Getting Disclosure of Identity of Potential Defend

11th February 2015
Getting Disclosure of Identity of Potential Defend image

Getting Disclosure of Identity of Potential Defend


Quite obviously to bring a claim against another party, the identity of that other party is usually required.  Sometimes the identity of that other party (“the Intended Defendant”) is unknown but information or documentation as to the identity of the Intended Defendant is in the hands of a third party (“the Respondent”).  In certain circumstances it is possible to get an order against the Respondent to disclose the details of the Intended Defendant’s actual identity so you can progress your case even though the Respondent may be just innocently caught up in the wrong-doing by the Intended Defendant.

A good example of circumstances when such an order (known as a “NPO” after the leading case of Norwich Pharmacal Co –v- Commissioners of Customs and Excise) could be obtained arose in the case of the Rugby Football Union (“RFU”) –v- Consolidation Information Systems Limited in liquidation (“CISL”).  Here the RFU obtained an NPO against CISL, who were the operators of a ticket website, to disclose the identities of individuals who had used the website to sell and purchase tickets to rugby matches at Twickenham at inflated prices in breach of terms and conditions upon which the RFU tickets were available.

Requirements to be met

Obviously the obtaining of an NPO is a potentially very intrusive order and hence you must show the following:-

  • The provision of the information/documentation is a necessary and proportionate response in all the circumstances. The circumstances to be considered include:-
  • The strength of the claim against the Intended Defendant.
  • Whether making an order will deter similar wrong-doing in the future.
  • Whether information could be obtained from another source, eg under pre-action disclosure pursuant to Civil Procedure Rules 1998 rule 31.16.
  • Whether the Respondent was aware or ought to have known that he was facilitating arguable wrong-doing.
  • The degree to which the information sought is confidential.
  • The resources of the party trying to obtain the identity of the Intended Defendant.
  • The urgency of the need to ascertain the information sought.
  • Any public interest issues.
  • There is a reasonable basis to allege that a wrong-doing has been committed.
  • The Respondent is more than a mere witness, in that the Respondent must have in some way facilitated the wrong-doing.
  • It must be intended to bring proceedings against the Intended Defendant.

The remedy is still at the discretion of the Court in any event.

Privacy –v- interests of justice

When exercising its discretion the Court may well be aware of striking a fair balance between interfering with an individual’s human rights, protecting their personal data and identifying the Intended Defendant where necessary in the interests of justice.  For example the Respondent may owe the Intended Defendant independent legal duties to maintain confidentiality such as under the Data Protection Act 1988.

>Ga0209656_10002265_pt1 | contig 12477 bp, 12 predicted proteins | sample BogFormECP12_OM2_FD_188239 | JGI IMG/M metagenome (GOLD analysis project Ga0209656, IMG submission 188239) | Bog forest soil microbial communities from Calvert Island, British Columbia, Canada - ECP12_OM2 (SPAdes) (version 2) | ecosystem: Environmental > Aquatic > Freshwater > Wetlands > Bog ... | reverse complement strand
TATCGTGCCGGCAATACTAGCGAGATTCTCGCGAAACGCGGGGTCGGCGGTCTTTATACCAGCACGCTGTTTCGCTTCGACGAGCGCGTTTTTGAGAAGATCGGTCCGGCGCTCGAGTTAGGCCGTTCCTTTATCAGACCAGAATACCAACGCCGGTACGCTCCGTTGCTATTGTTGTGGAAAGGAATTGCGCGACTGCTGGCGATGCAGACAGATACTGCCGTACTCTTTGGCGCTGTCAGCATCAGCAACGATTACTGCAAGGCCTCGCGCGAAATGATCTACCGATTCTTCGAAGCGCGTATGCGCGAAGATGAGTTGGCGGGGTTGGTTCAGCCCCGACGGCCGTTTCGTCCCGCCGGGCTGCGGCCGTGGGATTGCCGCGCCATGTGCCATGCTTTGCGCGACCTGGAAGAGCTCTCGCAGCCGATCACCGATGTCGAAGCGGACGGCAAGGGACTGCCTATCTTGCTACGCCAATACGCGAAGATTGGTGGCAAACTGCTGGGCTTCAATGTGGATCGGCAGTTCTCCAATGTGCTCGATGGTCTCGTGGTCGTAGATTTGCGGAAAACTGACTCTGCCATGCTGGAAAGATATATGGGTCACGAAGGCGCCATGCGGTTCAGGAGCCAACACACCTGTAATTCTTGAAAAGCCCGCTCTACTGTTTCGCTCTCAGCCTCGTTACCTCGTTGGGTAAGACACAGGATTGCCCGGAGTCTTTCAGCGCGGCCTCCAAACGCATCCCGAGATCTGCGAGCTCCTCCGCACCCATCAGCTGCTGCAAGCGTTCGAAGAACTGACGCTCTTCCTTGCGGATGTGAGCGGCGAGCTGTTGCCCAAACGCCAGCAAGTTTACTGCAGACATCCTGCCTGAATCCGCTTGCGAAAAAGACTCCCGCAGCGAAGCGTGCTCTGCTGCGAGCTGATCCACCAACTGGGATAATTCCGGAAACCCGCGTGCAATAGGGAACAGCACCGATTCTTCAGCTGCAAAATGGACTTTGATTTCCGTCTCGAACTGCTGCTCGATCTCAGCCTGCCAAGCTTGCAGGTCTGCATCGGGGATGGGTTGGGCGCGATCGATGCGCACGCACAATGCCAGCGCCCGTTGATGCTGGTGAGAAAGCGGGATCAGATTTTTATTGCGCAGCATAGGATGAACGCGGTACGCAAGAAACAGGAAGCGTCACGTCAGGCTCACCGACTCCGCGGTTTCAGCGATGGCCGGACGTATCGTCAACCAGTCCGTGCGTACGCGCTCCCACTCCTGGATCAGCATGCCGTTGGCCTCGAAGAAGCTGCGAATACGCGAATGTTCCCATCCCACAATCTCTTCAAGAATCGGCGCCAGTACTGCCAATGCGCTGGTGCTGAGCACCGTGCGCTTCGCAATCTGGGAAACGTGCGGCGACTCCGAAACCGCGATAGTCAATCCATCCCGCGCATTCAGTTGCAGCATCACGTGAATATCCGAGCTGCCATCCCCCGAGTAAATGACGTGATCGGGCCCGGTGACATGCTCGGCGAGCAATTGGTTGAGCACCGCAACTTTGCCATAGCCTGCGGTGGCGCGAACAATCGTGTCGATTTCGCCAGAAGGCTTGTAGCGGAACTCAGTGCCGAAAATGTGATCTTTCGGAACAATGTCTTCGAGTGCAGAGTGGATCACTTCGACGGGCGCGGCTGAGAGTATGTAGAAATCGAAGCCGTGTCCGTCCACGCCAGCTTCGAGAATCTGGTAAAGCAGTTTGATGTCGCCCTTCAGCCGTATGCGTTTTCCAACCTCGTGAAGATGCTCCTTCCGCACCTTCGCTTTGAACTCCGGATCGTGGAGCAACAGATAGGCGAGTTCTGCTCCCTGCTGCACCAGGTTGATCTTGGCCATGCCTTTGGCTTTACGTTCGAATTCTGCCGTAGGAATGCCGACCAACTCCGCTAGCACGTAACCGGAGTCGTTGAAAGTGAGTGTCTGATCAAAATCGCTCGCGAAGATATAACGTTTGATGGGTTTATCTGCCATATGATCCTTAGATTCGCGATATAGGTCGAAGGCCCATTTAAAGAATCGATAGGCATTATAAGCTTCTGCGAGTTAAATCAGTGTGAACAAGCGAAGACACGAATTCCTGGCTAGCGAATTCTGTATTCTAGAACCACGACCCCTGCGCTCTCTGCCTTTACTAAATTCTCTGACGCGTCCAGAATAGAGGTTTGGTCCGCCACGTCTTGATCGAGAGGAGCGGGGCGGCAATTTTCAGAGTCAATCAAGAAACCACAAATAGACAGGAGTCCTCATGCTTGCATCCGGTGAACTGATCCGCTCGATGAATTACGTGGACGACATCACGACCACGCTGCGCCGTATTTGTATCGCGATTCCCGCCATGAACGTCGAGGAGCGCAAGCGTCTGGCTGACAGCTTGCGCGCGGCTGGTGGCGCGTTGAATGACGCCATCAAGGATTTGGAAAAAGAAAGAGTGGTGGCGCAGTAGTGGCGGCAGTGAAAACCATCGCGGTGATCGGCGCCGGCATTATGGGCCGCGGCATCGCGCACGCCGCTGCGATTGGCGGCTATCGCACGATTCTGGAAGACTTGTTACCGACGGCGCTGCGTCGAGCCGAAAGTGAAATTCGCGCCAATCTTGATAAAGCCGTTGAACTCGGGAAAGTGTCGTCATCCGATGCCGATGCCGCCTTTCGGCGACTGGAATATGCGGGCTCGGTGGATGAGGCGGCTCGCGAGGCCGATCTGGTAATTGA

Burden of proof 

In order to succeed in getting an order you must show there is no other way of getting the information/documentation, and that without that information you cannot have access to justice to pursue your claim.

If you require advice about the possibility of getting an NPO, or need more information from a defendant/third party prior to bringing a claim then please contact Daven Naghen on 01775 722261 or email or visit our offices/write to us at 23 New Road, Spalding, Lincolnshire PE11 1DH.

How Banks are Cashing in on Wills image

How Banks are Cashing in on Wills

Recent headlines have reported how banks are now cashing in on Wills.

During the 1990s and early 2000s, banks offered customers low cost Wills (or sometimes even free Wills) but the small print allowed the bank to charge extortionate rates to act as Executors. It is reported that banks are expecting billions of pounds of revenue from their Will writing services and administering estates and in some cases their fees have been over £12,000 to administer an estate as they look to charge a fixed fee PLUS a percentage of the deceased’s wealth.

If you or a loved one has made a Will through a bank we would urge you to check who you have appointed as Executors and check any small print which you may have signed. If you are unsure then please speak with one of our lawyers in the Wills and Probate team who can look at your existing Will with you. It may be appropriate to make a new Will which revokes any previous Will you have made which could save your family thousands of pounds when your estate needs to be administered.

In the majority of cases, when someone has passed away we can provide the family with a quote of how much the legal fees will be so that there are no nasty surprises once the administration is complete.

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Jamie Dobbs ACILEx

Over the last forty years I have cause to deal with many law firms both in a personal and professional capacity, including some ‘top’ London Companies. In all of those dealings I have never found anyone as proactive and so willing to offer help and advice as Jamie Dobbs. During the last two years Jamie guided my parents through the completion of Lasting Powers of Attorney. Helped myself with the use of the LPA and recently dealing with Probate and Estate Administration following their death.

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